As my final contribution to this series about the whys and hows of a shift-left strategy, I’d like to offer some tips on getting the most from self-service and collaboration in this context. These are based on our own experience and that of our customers.
Think carefully about what to include
Before implementing a self-service facility, decide which services to include in the portal. Prime candidates are routine contacts (such as logging of requests and checks on their status) that have little value for either the customer or the business.
Win reluctant users over to self-service
People may be unsure about moving away from familiar options such as phone calls and email, which the IT support desk has probably been promoting up until now. Communicate the benefits they can obtain by using self-service, and make sure that they are actually realized from day one. For example, make sure your self-service facilities are intuitive to use and that the knowledge base is up to date.
Remember, what will motivate users depends on how technology-savvy they are, so it pays to cater for varying needs. Also, phasing in self-service gradually is likely to result in higher user satisfaction, and better all-round results, than suddenly turning off other support channels.
Motivate people to choose your collaboration space over others
People will naturally gravitate towards your virtual collaboration space if it’s the best place to get access to previous discussions and accumulated knowledge. The space should be split into topics, so that people can quickly find discussions and experts relevant to their issue.
You can also make it clear that users are free to discuss their personal devices and apps and get help from other users. Consider recognizing valuable contributions with “top 10” league tables and similar.
Convince users that this is their opportunity to shape IT services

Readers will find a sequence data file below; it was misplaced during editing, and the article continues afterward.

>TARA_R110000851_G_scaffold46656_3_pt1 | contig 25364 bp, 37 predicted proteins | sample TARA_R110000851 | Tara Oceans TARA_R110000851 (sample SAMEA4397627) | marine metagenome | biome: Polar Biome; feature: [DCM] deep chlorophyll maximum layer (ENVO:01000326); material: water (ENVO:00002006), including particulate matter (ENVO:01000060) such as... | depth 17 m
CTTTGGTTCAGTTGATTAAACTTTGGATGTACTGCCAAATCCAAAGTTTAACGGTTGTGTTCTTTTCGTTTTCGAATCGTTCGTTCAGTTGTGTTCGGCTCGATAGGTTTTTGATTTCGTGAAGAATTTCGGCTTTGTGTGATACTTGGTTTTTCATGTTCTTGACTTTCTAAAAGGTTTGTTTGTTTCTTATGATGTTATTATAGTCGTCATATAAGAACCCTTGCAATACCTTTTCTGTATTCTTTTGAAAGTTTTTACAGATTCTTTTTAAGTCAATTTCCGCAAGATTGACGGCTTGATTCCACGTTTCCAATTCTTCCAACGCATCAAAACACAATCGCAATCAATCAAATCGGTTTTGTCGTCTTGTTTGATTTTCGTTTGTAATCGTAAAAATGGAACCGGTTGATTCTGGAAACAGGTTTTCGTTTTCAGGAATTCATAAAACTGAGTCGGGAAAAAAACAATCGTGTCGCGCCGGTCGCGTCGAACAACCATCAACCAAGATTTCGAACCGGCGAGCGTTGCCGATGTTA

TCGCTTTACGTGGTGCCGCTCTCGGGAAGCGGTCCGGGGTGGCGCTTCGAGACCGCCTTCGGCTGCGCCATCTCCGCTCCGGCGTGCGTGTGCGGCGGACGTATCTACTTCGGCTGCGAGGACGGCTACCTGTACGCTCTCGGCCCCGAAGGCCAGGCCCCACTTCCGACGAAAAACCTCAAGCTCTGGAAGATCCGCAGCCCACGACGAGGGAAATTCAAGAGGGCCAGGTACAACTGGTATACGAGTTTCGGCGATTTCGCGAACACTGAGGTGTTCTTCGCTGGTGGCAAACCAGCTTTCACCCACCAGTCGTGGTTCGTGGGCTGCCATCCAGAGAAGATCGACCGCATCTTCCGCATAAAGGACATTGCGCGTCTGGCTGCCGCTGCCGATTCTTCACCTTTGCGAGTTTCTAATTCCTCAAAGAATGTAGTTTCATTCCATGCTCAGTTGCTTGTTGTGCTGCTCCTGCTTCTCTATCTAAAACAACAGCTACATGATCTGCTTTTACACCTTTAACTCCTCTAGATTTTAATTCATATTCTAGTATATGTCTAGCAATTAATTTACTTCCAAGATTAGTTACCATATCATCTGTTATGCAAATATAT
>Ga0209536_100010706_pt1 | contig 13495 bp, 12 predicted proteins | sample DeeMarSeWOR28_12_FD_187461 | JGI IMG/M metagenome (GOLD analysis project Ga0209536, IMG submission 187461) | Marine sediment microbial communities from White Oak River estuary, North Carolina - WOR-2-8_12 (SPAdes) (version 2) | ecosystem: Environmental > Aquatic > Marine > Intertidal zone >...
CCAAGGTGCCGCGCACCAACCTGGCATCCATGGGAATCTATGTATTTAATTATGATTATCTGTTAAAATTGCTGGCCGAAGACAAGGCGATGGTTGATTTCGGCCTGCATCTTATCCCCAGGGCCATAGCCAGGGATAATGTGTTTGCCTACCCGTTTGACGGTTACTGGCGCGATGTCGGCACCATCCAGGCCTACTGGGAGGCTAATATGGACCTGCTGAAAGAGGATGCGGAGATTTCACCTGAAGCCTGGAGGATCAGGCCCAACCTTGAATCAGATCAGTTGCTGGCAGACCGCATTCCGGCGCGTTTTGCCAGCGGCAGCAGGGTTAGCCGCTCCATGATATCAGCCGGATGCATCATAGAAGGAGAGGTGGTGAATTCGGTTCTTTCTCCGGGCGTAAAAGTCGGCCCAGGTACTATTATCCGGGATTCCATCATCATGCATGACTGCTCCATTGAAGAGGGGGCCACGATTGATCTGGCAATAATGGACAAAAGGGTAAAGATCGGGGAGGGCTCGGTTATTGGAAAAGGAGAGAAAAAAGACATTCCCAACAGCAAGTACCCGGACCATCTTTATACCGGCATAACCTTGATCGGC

Promote the collaborative space to users as a place to talk about what they want from IT. Your IT staff should be involved in these discussions primarily to listen rather than to talk.
Once users know they have a say in proposing and planning services, they will be less likely to go off and find their own shadow IT solutions to business problems, and more likely to engage with, and use, what you provide.
This way, IT really will come to be seen as a facilitator of business needs, rather than a barrier to meeting them. That’s something that many of us have been talking about for ages, but that few organizations have managed to achieve so far.
Measure your results
Find the right metrics to measure self-service performance, in order to understand how (and how often) self-service and collaboration facilities are being used, how they are helping to reduce service desk costs, and what impact they are having on customer satisfaction.
This will help you to improve the facilities and promote them in the right way. You can also gather information to highlight incident trends and identify training opportunities.
That concludes our series on shift-left strategy and the part that self-service and collaboration should play in it. If you’d like to know more you can also download our Smart Guide to discover why a collaborative approach to ITSM is the logical next step in the “shift-left” trend and how it can transform the customer experience.